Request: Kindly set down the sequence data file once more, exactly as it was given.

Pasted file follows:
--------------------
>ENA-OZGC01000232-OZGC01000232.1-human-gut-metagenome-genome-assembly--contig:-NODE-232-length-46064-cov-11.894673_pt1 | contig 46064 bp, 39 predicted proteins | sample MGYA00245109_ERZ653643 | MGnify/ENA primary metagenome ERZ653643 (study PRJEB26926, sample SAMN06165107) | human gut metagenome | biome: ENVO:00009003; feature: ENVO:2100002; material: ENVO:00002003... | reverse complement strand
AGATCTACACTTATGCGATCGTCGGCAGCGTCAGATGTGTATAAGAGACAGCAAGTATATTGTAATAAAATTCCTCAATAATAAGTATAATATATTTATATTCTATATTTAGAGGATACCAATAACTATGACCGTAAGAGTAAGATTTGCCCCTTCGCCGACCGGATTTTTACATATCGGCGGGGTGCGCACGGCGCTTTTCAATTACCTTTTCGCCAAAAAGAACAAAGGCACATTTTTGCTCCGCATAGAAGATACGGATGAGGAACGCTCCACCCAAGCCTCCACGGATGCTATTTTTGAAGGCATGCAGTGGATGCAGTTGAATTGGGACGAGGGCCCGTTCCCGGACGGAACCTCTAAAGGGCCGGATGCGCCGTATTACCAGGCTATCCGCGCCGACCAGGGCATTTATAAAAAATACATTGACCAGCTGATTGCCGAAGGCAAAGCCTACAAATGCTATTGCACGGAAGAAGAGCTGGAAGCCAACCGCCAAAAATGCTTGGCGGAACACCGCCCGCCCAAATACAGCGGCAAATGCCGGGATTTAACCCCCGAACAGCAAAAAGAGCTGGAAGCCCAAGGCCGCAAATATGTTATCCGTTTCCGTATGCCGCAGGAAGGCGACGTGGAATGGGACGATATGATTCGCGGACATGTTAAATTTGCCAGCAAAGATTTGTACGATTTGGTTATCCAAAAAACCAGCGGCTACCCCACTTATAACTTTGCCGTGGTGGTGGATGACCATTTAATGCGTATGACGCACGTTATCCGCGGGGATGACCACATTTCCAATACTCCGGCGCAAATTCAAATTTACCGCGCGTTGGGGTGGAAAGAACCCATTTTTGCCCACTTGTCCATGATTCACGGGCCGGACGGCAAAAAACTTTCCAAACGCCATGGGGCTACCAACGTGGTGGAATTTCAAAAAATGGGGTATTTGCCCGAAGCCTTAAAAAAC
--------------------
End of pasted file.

>ENA-OZGC01000232-OZGC01000232.1-human-gut-metagenome-genome-assembly--contig:-NODE-232-length-46064-cov-11.894673_pt1 | contig 46064 bp, 39 predicted proteins | sample MGYA00245109_ERZ653643 | MGnify/ENA primary metagenome ERZ653643 (study PRJEB26926, sample SAMN06165107) | human gut metagenome | biome: ENVO:00009003; feature: ENVO:2100002; material: ENVO:00002003... | reverse complement strand
AGATCTACACTTATGCGATCGTCGGCAGCGTCAGATGTGTATAAGAGACAGCAAGTATATTGTAATAAAATTCCTCAATAATAAGTATAATATATTTATATTCTATATTTAGAGGATACCAATAACTATGACCGTAAGAGTAAGATTTGCCCCTTCGCCGACCGGATTTTTACATATCGGCGGGGTGCGCACGGCGCTTTTCAATTACCTTTTCGCCAAAAAGAACAAAGGCACATTTTTGCTCCGCATAGAAGATACGGATGAGGAACGCTCCACCCAAGCCTCCACGGATGCTATTTTTGAAGGCATGCAGTGGATGCAGTTGAATTGGGACGAGGGCCCGTTCCCGGACGGAACCTCTAAAGGGCCGGATGCGCCGTATTACCAGGCTATCCGCGCCGACCAGGGCATTTATAAAAAATACATTGACCAGCTGATTGCCGAAGGCAAAGCCTACAAATGCTATTGCACGGAAGAAGAGCTGGAAGCCAACCGCCAAAAATGCTTGGCGGAACACCGCCCGCCCAAATACAGCGGCAAATGCCGGGATTTAACCCCCGAACAGCAAAAAGAGCTGGAAGCCCAAGGCCGCAAATATGTTATCCGTTTCCGTATGCCGCAGGAAGGCGACGTGGAATGGGACGATATGATTCGCGGACATGTTAAATTTGCCAGCAAAGATTTGTACGATTTGGTTATCCAAAAAACCAGCGGCTACCCCACTTATAACTTTGCCGTGGTGGTGGATGACCATTTAATGCGTATGACGCACGTTATCCGCGGGGATGACCACATTTCCAATACTCCGGCGCAAATTCAAATTTACCGCGCGTTGGGGTGGAAAGAACCCATTTTTGCCCACTTGTCCATGATTCACGGGCCGGACGGCAAAAAACTTTCCAAACGCCATGGGGCTACCAACGTGGTGGAATTTCAAAAAATGGGGTATTTGCCCGAAGCCTTAAAAAAC